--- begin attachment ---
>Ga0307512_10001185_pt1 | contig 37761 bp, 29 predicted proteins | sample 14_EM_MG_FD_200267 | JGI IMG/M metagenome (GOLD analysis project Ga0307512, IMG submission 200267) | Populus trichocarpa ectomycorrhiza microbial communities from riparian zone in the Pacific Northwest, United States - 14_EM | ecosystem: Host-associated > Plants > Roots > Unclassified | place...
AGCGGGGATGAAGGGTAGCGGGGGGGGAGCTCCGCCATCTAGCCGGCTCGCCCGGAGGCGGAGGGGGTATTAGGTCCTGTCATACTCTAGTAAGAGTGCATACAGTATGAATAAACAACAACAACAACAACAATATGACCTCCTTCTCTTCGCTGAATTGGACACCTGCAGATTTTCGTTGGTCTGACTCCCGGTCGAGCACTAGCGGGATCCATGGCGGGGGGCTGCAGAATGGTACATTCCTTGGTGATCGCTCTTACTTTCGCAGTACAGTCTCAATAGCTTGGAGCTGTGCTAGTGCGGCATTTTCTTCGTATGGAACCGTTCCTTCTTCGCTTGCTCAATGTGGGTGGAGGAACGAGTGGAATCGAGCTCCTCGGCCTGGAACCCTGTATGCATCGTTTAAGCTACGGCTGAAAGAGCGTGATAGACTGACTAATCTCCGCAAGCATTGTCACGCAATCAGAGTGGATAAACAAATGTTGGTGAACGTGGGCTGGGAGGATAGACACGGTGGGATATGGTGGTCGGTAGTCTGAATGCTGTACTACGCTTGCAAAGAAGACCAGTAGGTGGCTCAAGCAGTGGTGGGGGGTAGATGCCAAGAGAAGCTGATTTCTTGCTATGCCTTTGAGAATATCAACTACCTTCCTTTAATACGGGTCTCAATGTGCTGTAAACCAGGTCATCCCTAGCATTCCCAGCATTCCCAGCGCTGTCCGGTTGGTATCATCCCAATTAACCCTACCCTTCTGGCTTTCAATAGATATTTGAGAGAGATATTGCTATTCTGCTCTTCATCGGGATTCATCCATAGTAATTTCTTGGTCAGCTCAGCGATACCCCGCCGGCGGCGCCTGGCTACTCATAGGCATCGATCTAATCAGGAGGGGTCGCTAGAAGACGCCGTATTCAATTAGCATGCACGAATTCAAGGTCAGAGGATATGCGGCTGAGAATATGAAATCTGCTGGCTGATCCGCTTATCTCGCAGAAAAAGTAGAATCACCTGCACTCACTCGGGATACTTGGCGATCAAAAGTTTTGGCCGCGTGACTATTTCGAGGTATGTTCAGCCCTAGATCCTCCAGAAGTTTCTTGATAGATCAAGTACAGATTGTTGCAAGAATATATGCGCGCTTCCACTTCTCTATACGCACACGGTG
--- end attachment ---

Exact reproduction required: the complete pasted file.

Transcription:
>Ga0307512_10001185_pt1 | contig 37761 bp, 29 predicted proteins | sample 14_EM_MG_FD_200267 | JGI IMG/M metagenome (GOLD analysis project Ga0307512, IMG submission 200267) | Populus trichocarpa ectomycorrhiza microbial communities from riparian zone in the Pacific Northwest, United States - 14_EM | ecosystem: Host-associated > Plants > Roots > Unclassified | place...
AGCGGGGATGAAGGGTAGCGGGGGGGGAGCTCCGCCATCTAGCCGGCTCGCCCGGAGGCGGAGGGGGTATTAGGTCCTGTCATACTCTAGTAAGAGTGCATACAGTATGAATAAACAACAACAACAACAACAATATGACCTCCTTCTCTTCGCTGAATTGGACACCTGCAGATTTTCGTTGGTCTGACTCCCGGTCGAGCACTAGCGGGATCCATGGCGGGGGGCTGCAGAATGGTACATTCCTTGGTGATCGCTCTTACTTTCGCAGTACAGTCTCAATAGCTTGGAGCTGTGCTAGTGCGGCATTTTCTTCGTATGGAACCGTTCCTTCTTCGCTTGCTCAATGTGGGTGGAGGAACGAGTGGAATCGAGCTCCTCGGCCTGGAACCCTGTATGCATCGTTTAAGCTACGGCTGAAAGAGCGTGATAGACTGACTAATCTCCGCAAGCATTGTCACGCAATCAGAGTGGATAAACAAATGTTGGTGAACGTGGGCTGGGAGGATAGACACGGTGGGATATGGTGGTCGGTAGTCTGAATGCTGTACTACGCTTGCAAAGAAGACCAGTAGGTGGCTCAAGCAGTGGTGGGGGGTAGATGCCAAGAGAAGCTGATTTCTTGCTATGCCTTTGAGAATATCAACTACCTTCCTTTAATACGGGTCTCAATGTGCTGTAAACCAGGTCATCCCTAGCATTCCCAGCATTCCCAGCGCTGTCCGGTTGGTATCATCCCAATTAACCCTACCCTTCTGGCTTTCAATAGATATTTGAGAGAGATATTGCTATTCTGCTCTTCATCGGGATTCATCCATAGTAATTTCTTGGTCAGCTCAGCGATACCCCGCCGGCGGCGCCTGGCTACTCATAGGCATCGATCTAATCAGGAGGGGTCGCTAGAAGACGCCGTATTCAATTAGCATGCACGAATTCAAGGTCAGAGGATATGCGGCTGAGAATATGAAATCTGCTGGCTGATCCGCTTATCTCGCAGAAAAAGTAGAATCACCTGCACTCACTCGGGATACTTGGCGATCAAAAGTTTTGGCCGCGTGACTATTTCGAGGTATGTTCAGCCCTAGATCCTCCAGAAGTTTCTTGATAGATCAAGTACAGATTGTTGCAAGAATATATGCGCGCTTCCACTTCTCTATACGCACACGGTG